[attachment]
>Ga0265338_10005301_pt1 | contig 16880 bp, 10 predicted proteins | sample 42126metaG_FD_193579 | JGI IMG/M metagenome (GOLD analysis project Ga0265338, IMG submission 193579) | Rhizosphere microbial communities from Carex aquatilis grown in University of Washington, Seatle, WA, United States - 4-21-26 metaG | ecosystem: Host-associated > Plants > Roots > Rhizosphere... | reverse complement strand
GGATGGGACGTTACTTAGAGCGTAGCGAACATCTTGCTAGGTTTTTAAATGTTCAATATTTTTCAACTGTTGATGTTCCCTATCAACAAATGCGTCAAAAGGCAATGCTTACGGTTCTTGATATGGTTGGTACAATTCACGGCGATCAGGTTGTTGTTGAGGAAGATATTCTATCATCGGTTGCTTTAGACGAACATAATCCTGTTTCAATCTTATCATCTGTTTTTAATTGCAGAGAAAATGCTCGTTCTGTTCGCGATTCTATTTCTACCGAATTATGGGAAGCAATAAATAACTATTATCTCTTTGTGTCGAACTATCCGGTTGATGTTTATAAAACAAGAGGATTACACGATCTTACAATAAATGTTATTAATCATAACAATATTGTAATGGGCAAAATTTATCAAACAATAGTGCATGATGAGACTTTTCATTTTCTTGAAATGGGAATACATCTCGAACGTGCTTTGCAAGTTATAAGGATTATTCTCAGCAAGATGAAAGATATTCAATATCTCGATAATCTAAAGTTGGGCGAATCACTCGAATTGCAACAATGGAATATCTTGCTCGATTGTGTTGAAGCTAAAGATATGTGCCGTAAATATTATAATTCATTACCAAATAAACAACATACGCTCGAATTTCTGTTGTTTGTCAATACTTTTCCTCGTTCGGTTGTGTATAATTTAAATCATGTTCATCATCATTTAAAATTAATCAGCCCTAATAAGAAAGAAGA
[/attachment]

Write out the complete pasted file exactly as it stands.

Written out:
>Ga0265338_10005301_pt1 | contig 16880 bp, 10 predicted proteins | sample 42126metaG_FD_193579 | JGI IMG/M metagenome (GOLD analysis project Ga0265338, IMG submission 193579) | Rhizosphere microbial communities from Carex aquatilis grown in University of Washington, Seatle, WA, United States - 4-21-26 metaG | ecosystem: Host-associated > Plants > Roots > Rhizosphere... | reverse complement strand
GGATGGGACGTTACTTAGAGCGTAGCGAACATCTTGCTAGGTTTTTAAATGTTCAATATTTTTCAACTGTTGATGTTCCCTATCAACAAATGCGTCAAAAGGCAATGCTTACGGTTCTTGATATGGTTGGTACAATTCACGGCGATCAGGTTGTTGTTGAGGAAGATATTCTATCATCGGTTGCTTTAGACGAACATAATCCTGTTTCAATCTTATCATCTGTTTTTAATTGCAGAGAAAATGCTCGTTCTGTTCGCGATTCTATTTCTACCGAATTATGGGAAGCAATAAATAACTATTATCTCTTTGTGTCGAACTATCCGGTTGATGTTTATAAAACAAGAGGATTACACGATCTTACAATAAATGTTATTAATCATAACAATATTGTAATGGGCAAAATTTATCAAACAATAGTGCATGATGAGACTTTTCATTTTCTTGAAATGGGAATACATCTCGAACGTGCTTTGCAAGTTATAAGGATTATTCTCAGCAAGATGAAAGATATTCAATATCTCGATAATCTAAAGTTGGGCGAATCACTCGAATTGCAACAATGGAATATCTTGCTCGATTGTGTTGAAGCTAAAGATATGTGCCGTAAATATTATAATTCATTACCAAATAAACAACATACGCTCGAATTTCTGTTGTTTGTCAATACTTTTCCTCGTTCGGTTGTGTATAATTTAAATCATGTTCATCATCATTTAAAATTAATCAGCCCTAATAAGAAAGAAGA